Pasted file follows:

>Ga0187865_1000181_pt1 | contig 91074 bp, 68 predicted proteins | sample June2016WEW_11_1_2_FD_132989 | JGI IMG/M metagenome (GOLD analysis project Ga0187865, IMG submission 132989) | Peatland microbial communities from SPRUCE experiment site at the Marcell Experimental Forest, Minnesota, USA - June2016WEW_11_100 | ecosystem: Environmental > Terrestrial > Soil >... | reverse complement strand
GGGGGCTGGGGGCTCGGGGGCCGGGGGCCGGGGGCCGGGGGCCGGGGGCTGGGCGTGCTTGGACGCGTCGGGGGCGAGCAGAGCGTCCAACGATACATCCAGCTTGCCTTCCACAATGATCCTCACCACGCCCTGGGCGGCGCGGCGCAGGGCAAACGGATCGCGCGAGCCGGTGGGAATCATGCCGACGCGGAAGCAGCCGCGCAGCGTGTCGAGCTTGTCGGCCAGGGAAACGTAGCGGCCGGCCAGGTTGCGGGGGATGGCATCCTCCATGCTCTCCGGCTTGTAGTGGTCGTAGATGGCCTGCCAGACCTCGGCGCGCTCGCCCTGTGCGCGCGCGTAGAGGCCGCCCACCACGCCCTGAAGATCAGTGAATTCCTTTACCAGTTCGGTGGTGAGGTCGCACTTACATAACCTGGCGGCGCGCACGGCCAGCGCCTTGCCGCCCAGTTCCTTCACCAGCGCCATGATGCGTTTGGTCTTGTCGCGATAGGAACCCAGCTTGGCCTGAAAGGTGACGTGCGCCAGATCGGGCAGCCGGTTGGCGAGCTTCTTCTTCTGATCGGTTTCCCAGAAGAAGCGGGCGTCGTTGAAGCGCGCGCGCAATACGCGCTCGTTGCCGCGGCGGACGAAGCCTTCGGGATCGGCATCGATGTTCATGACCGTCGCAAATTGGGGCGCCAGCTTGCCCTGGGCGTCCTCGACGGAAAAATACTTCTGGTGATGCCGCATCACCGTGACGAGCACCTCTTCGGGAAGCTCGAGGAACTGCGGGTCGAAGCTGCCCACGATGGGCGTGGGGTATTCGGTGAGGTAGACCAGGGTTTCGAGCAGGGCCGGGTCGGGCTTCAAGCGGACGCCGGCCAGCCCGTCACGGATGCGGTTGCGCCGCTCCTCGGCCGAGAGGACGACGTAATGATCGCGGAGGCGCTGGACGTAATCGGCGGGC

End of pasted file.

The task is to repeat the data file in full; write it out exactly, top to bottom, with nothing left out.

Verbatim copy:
>Ga0187865_1000181_pt1 | contig 91074 bp, 68 predicted proteins | sample June2016WEW_11_1_2_FD_132989 | JGI IMG/M metagenome (GOLD analysis project Ga0187865, IMG submission 132989) | Peatland microbial communities from SPRUCE experiment site at the Marcell Experimental Forest, Minnesota, USA - June2016WEW_11_100 | ecosystem: Environmental > Terrestrial > Soil >... | reverse complement strand
GGGGGCTGGGGGCTCGGGGGCCGGGGGCCGGGGGCCGGGGGCCGGGGGCTGGGCGTGCTTGGACGCGTCGGGGGCGAGCAGAGCGTCCAACGATACATCCAGCTTGCCTTCCACAATGATCCTCACCACGCCCTGGGCGGCGCGGCGCAGGGCAAACGGATCGCGCGAGCCGGTGGGAATCATGCCGACGCGGAAGCAGCCGCGCAGCGTGTCGAGCTTGTCGGCCAGGGAAACGTAGCGGCCGGCCAGGTTGCGGGGGATGGCATCCTCCATGCTCTCCGGCTTGTAGTGGTCGTAGATGGCCTGCCAGACCTCGGCGCGCTCGCCCTGTGCGCGCGCGTAGAGGCCGCCCACCACGCCCTGAAGATCAGTGAATTCCTTTACCAGTTCGGTGGTGAGGTCGCACTTACATAACCTGGCGGCGCGCACGGCCAGCGCCTTGCCGCCCAGTTCCTTCACCAGCGCCATGATGCGTTTGGTCTTGTCGCGATAGGAACCCAGCTTGGCCTGAAAGGTGACGTGCGCCAGATCGGGCAGCCGGTTGGCGAGCTTCTTCTTCTGATCGGTTTCCCAGAAGAAGCGGGCGTCGTTGAAGCGCGCGCGCAATACGCGCTCGTTGCCGCGGCGGACGAAGCCTTCGGGATCGGCATCGATGTTCATGACCGTCGCAAATTGGGGCGCCAGCTTGCCCTGGGCGTCCTCGACGGAAAAATACTTCTGGTGATGCCGCATCACCGTGACGAGCACCTCTTCGGGAAGCTCGAGGAACTGCGGGTCGAAGCTGCCCACGATGGGCGTGGGGTATTCGGTGAGGTAGACCAGGGTTTCGAGCAGGGCCGGGTCGGGCTTCAAGCGGACGCCGGCCAGCCCGTCACGGATGCGGTTGCGCCGCTCCTCGGCCGAGAGGACGACGTAATGATCGCGGAGGCGCTGGACGTAATCGGCGGGC